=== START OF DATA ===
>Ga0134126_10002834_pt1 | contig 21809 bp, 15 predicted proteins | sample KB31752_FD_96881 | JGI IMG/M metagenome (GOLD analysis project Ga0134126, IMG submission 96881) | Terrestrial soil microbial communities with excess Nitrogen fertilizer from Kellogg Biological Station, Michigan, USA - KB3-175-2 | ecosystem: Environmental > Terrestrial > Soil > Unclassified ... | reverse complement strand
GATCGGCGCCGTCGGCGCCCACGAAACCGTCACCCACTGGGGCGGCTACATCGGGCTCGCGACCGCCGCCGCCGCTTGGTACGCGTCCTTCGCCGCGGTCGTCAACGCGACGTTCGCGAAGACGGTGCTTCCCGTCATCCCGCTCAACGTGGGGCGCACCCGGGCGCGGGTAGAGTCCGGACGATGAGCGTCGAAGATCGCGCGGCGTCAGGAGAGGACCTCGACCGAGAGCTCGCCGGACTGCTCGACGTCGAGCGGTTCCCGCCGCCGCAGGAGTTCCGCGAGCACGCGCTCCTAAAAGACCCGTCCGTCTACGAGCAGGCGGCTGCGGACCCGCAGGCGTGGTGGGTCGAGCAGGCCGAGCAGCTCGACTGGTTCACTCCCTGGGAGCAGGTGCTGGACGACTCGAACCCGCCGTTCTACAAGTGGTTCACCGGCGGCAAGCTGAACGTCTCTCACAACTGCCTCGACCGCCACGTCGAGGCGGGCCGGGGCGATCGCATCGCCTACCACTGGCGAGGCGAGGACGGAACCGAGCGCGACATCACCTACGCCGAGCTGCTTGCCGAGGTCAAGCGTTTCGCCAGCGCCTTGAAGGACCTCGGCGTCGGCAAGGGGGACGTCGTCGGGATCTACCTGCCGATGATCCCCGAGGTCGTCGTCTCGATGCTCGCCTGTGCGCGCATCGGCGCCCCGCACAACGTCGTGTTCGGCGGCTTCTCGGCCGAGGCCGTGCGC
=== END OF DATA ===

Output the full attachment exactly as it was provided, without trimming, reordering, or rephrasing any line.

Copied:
>Ga0134126_10002834_pt1 | contig 21809 bp, 15 predicted proteins | sample KB31752_FD_96881 | JGI IMG/M metagenome (GOLD analysis project Ga0134126, IMG submission 96881) | Terrestrial soil microbial communities with excess Nitrogen fertilizer from Kellogg Biological Station, Michigan, USA - KB3-175-2 | ecosystem: Environmental > Terrestrial > Soil > Unclassified ... | reverse complement strand
GATCGGCGCCGTCGGCGCCCACGAAACCGTCACCCACTGGGGCGGCTACATCGGGCTCGCGACCGCCGCCGCCGCTTGGTACGCGTCCTTCGCCGCGGTCGTCAACGCGACGTTCGCGAAGACGGTGCTTCCCGTCATCCCGCTCAACGTGGGGCGCACCCGGGCGCGGGTAGAGTCCGGACGATGAGCGTCGAAGATCGCGCGGCGTCAGGAGAGGACCTCGACCGAGAGCTCGCCGGACTGCTCGACGTCGAGCGGTTCCCGCCGCCGCAGGAGTTCCGCGAGCACGCGCTCCTAAAAGACCCGTCCGTCTACGAGCAGGCGGCTGCGGACCCGCAGGCGTGGTGGGTCGAGCAGGCCGAGCAGCTCGACTGGTTCACTCCCTGGGAGCAGGTGCTGGACGACTCGAACCCGCCGTTCTACAAGTGGTTCACCGGCGGCAAGCTGAACGTCTCTCACAACTGCCTCGACCGCCACGTCGAGGCGGGCCGGGGCGATCGCATCGCCTACCACTGGCGAGGCGAGGACGGAACCGAGCGCGACATCACCTACGCCGAGCTGCTTGCCGAGGTCAAGCGTTTCGCCAGCGCCTTGAAGGACCTCGGCGTCGGCAAGGGGGACGTCGTCGGGATCTACCTGCCGATGATCCCCGAGGTCGTCGTCTCGATGCTCGCCTGTGCGCGCATCGGCGCCCCGCACAACGTCGTGTTCGGCGGCTTCTCGGCCGAGGCCGTGCGC